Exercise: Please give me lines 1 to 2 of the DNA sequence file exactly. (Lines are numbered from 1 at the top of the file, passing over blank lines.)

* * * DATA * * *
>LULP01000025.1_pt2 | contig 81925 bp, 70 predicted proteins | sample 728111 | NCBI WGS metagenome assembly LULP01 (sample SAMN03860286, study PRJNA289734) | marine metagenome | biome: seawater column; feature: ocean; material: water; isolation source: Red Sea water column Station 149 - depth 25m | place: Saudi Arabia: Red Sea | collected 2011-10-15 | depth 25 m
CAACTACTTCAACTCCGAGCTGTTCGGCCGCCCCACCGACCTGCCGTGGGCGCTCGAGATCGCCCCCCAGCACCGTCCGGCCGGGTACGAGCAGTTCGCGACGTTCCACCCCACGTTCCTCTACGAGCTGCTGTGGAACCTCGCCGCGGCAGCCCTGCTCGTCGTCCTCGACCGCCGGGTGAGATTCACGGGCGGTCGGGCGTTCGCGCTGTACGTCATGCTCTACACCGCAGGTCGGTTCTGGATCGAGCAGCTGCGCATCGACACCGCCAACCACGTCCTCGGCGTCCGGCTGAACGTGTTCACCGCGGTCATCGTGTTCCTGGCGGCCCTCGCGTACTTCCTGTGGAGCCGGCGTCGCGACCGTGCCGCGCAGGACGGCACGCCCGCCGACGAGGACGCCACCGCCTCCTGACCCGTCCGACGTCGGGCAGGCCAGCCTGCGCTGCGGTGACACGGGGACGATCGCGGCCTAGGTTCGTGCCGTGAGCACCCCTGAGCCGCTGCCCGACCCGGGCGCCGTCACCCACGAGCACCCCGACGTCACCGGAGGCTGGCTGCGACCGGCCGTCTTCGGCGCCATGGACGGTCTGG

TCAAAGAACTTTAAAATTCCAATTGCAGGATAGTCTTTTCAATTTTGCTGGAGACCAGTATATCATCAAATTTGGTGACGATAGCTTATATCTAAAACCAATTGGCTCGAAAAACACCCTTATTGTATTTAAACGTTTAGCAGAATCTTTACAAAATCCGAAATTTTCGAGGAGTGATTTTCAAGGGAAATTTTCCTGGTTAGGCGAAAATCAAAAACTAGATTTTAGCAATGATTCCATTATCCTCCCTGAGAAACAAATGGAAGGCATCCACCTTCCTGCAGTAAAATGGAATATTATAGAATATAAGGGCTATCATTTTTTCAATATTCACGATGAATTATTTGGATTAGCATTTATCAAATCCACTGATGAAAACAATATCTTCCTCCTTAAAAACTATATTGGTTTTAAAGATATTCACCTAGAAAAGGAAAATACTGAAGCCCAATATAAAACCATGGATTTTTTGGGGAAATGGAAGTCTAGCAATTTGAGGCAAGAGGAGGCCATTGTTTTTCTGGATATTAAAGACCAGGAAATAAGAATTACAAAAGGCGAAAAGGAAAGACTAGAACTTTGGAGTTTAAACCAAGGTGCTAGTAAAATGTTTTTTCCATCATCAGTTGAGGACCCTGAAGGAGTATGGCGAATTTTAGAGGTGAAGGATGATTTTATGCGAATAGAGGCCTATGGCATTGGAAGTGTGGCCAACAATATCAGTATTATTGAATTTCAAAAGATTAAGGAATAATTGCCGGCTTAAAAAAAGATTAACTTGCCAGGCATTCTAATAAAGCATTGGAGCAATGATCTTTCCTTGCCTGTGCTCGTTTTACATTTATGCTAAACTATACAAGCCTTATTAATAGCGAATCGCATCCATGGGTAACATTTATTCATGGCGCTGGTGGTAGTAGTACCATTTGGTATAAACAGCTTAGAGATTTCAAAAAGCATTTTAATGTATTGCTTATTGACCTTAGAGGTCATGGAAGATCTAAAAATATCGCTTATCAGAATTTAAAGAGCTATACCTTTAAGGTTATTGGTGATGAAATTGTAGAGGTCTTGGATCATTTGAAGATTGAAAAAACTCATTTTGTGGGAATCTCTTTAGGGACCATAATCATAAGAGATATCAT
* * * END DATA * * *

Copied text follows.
>LULP01000025.1_pt2 | contig 81925 bp, 70 predicted proteins | sample 728111 | NCBI WGS metagenome assembly LULP01 (sample SAMN03860286, study PRJNA289734) | marine metagenome | biome: seawater column; feature: ocean; material: water; isolation source: Red Sea water column Station 149 - depth 25m | place: Saudi Arabia: Red Sea | collected 2011-10-15 | depth 25 m
CAACTACTTCAACTCCGAGCTGTTCGGCCGCCCCACCGACCTGCCGTGGGCGCTCGAGATCGCCCCCCAGCACCGTCCGGCCGGGTACGAGCAGTTCGCGACGTTCCACCCCACGTTCCTCTACGAGCTGCTGTGGAACCTCGCCGCGGCAGCCCTGCTCGTCGTCCTCGACCGCCGGGTGAGATTCACGGGCGGTCGGGCGTTCGCGCTGTACGTCATGCTCTACACCGCAGGTCGGTTCTGGATCGAGCAGCTGCGCATCGACACCGCCAACCACGTCCTCGGCGTCCGGCTGAACGTGTTCACCGCGGTCATCGTGTTCCTGGCGGCCCTCGCGTACTTCCTGTGGAGCCGGCGTCGCGACCGTGCCGCGCAGGACGGCACGCCCGCCGACGAGGACGCCACCGCCTCCTGACCCGTCCGACGTCGGGCAGGCCAGCCTGCGCTGCGGTGACACGGGGACGATCGCGGCCTAGGTTCGTGCCGTGAGCACCCCTGAGCCGCTGCCCGACCCGGGCGCCGTCACCCACGAGCACCCCGACGTCACCGGAGGCTGGCTGCGACCGGCCGTCTTCGGCGCCATGGACGGTCTGG